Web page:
Round one: Consider broader social trends
Round one: Consider broader social trends
Holly Thorpe argues sport is making a particularly valuable contribution to advancing gender equality and improving women's health.
How has the S&D community contributed to the MDGs?
The S&D community is making a valuable contribution towards some of the eight United Nations MDGs, particularly promoting gender equality and empowering women, progress on women’s and children’s health, and combating malaria and other diseases. In my research, I have been particularly interested in the efforts of action sport-related organisations, and I am seeing lots of great initiatives being developed by courageous, creative and passionate individuals and groups in an array of contexts around the world.
Based on my research, I would suggest that their efforts are going a long way towards helping to realise some of the MDGs in local settings. For example, since its establishment in the malaria-ridden Mentawai Islands in 2000, Surf Aid International (SAI) has grown to consist of an array of projects specifically connected to the MDGs, including mother and child health, Malaria-Free Mentawai, community-based health, and emergency preparedness and response programmes.
"More research is needed"
Beyond action sports, Women Win is a wonderful organisation working to "equip adolescent girls to exercise their rights through sport" via programmes addressing gender-based violence, economic empowerment, and sexual and reproductive health. A recent article by Hancock, Lyras and Ha, published in the first issue of the Journal of Sport for Development further reveals progress in the S&D community toward the achievement of the MDG of gender equality. The authors identified 440 programmes for girls and women around the world, and noted that 271 of these have been established since 2001. Despite an abundance of policies supporting women’s development, they note that more research is needed to more fully understand how these organisations are contributing to girls and women’s growth and development.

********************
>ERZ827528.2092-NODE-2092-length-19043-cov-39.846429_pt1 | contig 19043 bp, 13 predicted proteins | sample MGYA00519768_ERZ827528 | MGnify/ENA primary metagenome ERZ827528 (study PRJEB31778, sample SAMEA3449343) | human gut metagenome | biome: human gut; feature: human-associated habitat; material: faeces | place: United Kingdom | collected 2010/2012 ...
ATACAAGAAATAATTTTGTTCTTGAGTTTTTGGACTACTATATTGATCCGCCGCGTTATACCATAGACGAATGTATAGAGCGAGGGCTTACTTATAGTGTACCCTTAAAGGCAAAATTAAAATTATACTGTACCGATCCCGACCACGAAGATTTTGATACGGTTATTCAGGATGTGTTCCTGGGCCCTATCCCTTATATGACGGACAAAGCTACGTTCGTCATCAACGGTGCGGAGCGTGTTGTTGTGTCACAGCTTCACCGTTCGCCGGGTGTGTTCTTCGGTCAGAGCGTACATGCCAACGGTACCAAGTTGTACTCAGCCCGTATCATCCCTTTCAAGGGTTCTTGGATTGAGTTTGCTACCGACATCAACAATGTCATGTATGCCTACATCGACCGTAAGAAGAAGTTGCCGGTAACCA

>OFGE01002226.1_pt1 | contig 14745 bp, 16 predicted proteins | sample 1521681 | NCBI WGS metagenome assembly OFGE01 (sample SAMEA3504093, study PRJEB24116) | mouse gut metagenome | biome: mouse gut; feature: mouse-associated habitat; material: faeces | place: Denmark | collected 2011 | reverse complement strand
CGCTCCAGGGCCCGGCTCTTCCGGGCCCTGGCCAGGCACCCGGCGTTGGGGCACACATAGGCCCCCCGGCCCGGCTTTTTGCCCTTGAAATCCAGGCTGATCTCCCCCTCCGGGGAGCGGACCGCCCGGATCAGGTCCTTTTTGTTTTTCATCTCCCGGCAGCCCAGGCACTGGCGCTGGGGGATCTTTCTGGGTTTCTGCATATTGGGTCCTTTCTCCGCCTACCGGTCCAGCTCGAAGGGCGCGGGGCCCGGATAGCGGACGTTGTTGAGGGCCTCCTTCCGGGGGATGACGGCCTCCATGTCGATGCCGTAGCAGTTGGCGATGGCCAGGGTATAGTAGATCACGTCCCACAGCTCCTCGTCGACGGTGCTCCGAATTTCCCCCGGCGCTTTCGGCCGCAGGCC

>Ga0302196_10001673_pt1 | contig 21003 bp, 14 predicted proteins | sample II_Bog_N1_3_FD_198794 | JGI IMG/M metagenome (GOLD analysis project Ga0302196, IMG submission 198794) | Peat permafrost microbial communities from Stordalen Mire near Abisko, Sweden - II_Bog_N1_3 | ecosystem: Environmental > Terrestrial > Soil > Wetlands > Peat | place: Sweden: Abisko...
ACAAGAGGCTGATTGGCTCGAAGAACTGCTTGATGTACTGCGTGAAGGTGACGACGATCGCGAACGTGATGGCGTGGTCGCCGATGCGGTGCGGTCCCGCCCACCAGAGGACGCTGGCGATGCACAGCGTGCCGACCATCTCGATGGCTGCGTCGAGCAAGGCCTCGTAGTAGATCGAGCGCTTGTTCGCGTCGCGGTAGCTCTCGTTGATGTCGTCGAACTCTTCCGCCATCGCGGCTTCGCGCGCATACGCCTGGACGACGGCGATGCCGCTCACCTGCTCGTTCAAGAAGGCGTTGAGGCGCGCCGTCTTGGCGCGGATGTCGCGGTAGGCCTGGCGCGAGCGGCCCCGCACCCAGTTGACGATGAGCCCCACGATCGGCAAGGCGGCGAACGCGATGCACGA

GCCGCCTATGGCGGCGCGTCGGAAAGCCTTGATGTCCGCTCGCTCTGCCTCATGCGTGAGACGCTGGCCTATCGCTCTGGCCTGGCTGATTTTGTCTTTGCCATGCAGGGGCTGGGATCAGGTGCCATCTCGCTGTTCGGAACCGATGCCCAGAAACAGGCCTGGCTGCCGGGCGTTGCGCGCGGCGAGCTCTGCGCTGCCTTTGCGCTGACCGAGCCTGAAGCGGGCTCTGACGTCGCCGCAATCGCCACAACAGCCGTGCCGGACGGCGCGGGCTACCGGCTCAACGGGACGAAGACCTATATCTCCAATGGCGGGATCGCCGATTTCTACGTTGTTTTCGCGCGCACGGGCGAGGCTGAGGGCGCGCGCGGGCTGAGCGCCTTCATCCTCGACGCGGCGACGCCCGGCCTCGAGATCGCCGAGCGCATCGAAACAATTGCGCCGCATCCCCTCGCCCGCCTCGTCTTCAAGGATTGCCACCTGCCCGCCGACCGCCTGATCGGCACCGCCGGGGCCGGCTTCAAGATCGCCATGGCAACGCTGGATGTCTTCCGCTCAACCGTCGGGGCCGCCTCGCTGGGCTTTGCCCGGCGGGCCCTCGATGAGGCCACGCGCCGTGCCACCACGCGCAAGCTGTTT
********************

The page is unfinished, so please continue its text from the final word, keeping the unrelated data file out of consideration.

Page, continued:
I agree wholeheartedly with their recommendation for further research in this area, and would go further to suggest that as well as research that quantitatively "measures" the effectiveness of such programmes, more socio-cultural research is also needed that considers both the unique local conditions within which such organisations operate, as well as the broader national and international social, cultural, political and economic contexts.
"I remain a strong advocate"
A few weeks ago, Helen Clark, administrator of the United Nations Development Programme since 2009, visited my university. She spoke passionately about the progress and challenges of realising the MDGs in volatile and unstable contexts around the world. As well as offering intimate insights into the unique struggles within particular countries, she presented a global perspective on the difficulties of creating substantive and sustainable change. I was somewhat disappointed that Clark did not mention the potential of sport and physical activity in achieving at least some of the MDGs. Nonetheless, I remain a strong advocate of the potential of culturally-sensitive and well-organised sport and physical activity programmes in creating valuable change in local contexts.
Not dissimilar from Clark, however, I see many challenges for those seeking to develop real change via long-term SDP programmes in regions of the world where war, political-upheaval and poverty, are a constant threat, or worse, an ongoing reality. Moreover, I acknowledge the difficulties for SDP organisations seeking to create sustainable programmes, but who are limited by the short-term funding opportunities offered by (some) governments and transnational corporations in a highly volatile global economy. We need to work within local communities, but we also need to look up and outwards, and consider the broader social-trends that are enabling and limiting our potential to realise the MDGs.
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[This article has been edited by the Operating Team]